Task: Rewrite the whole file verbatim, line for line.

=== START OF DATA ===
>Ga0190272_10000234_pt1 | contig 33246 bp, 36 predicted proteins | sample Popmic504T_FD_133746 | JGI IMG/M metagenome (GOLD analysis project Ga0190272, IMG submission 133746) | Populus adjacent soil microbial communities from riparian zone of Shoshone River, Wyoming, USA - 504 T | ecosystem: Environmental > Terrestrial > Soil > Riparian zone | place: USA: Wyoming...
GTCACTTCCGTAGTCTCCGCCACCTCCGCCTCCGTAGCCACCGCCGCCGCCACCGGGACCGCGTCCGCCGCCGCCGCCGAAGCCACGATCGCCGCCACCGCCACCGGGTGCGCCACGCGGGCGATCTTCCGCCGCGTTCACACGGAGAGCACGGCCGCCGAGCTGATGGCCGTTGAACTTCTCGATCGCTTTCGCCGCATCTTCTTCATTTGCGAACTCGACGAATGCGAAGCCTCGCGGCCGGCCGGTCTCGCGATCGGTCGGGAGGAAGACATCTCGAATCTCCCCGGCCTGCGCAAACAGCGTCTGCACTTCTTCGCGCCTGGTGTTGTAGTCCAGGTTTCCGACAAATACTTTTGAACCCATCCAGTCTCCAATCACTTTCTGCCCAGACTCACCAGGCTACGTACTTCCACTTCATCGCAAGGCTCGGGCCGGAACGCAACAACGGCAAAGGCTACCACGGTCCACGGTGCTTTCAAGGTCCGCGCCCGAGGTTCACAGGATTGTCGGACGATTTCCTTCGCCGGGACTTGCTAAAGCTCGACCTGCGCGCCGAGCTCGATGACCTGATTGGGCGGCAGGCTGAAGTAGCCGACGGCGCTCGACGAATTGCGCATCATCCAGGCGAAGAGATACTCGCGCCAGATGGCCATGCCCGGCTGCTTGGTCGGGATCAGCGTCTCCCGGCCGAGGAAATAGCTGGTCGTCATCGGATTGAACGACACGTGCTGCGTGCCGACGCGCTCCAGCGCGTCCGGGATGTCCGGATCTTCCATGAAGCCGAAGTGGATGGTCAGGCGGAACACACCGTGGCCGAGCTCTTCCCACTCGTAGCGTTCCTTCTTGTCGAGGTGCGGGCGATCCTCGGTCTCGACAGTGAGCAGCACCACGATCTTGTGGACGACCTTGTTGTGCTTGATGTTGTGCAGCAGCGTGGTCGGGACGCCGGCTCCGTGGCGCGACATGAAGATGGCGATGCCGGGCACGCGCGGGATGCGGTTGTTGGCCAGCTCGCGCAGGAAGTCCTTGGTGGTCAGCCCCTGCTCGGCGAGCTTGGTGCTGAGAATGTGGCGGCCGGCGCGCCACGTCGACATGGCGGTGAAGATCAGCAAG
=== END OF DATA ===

>Ga0190272_10000234_pt1 | contig 33246 bp, 36 predicted proteins | sample Popmic504T_FD_133746 | JGI IMG/M metagenome (GOLD analysis project Ga0190272, IMG submission 133746) | Populus adjacent soil microbial communities from riparian zone of Shoshone River, Wyoming, USA - 504 T | ecosystem: Environmental > Terrestrial > Soil > Riparian zone | place: USA: Wyoming...
GTCACTTCCGTAGTCTCCGCCACCTCCGCCTCCGTAGCCACCGCCGCCGCCACCGGGACCGCGTCCGCCGCCGCCGCCGAAGCCACGATCGCCGCCACCGCCACCGGGTGCGCCACGCGGGCGATCTTCCGCCGCGTTCACACGGAGAGCACGGCCGCCGAGCTGATGGCCGTTGAACTTCTCGATCGCTTTCGCCGCATCTTCTTCATTTGCGAACTCGACGAATGCGAAGCCTCGCGGCCGGCCGGTCTCGCGATCGGTCGGGAGGAAGACATCTCGAATCTCCCCGGCCTGCGCAAACAGCGTCTGCACTTCTTCGCGCCTGGTGTTGTAGTCCAGGTTTCCGACAAATACTTTTGAACCCATCCAGTCTCCAATCACTTTCTGCCCAGACTCACCAGGCTACGTACTTCCACTTCATCGCAAGGCTCGGGCCGGAACGCAACAACGGCAAAGGCTACCACGGTCCACGGTGCTTTCAAGGTCCGCGCCCGAGGTTCACAGGATTGTCGGACGATTTCCTTCGCCGGGACTTGCTAAAGCTCGACCTGCGCGCCGAGCTCGATGACCTGATTGGGCGGCAGGCTGAAGTAGCCGACGGCGCTCGACGAATTGCGCATCATCCAGGCGAAGAGATACTCGCGCCAGATGGCCATGCCCGGCTGCTTGGTCGGGATCAGCGTCTCCCGGCCGAGGAAATAGCTGGTCGTCATCGGATTGAACGACACGTGCTGCGTGCCGACGCGCTCCAGCGCGTCCGGGATGTCCGGATCTTCCATGAAGCCGAAGTGGATGGTCAGGCGGAACACACCGTGGCCGAGCTCTTCCCACTCGTAGCGTTCCTTCTTGTCGAGGTGCGGGCGATCCTCGGTCTCGACAGTGAGCAGCACCACGATCTTGTGGACGACCTTGTTGTGCTTGATGTTGTGCAGCAGCGTGGTCGGGACGCCGGCTCCGTGGCGCGACATGAAGATGGCGATGCCGGGCACGCGCGGGATGCGGTTGTTGGCCAGCTCGCGCAGGAAGTCCTTGGTGGTCAGCCCCTGCTCGGCGAGCTTGGTGCTGAGAATGTGGCGGCCGGCGCGCCACGTCGACATGGCGGTGAAGATCAGCAAG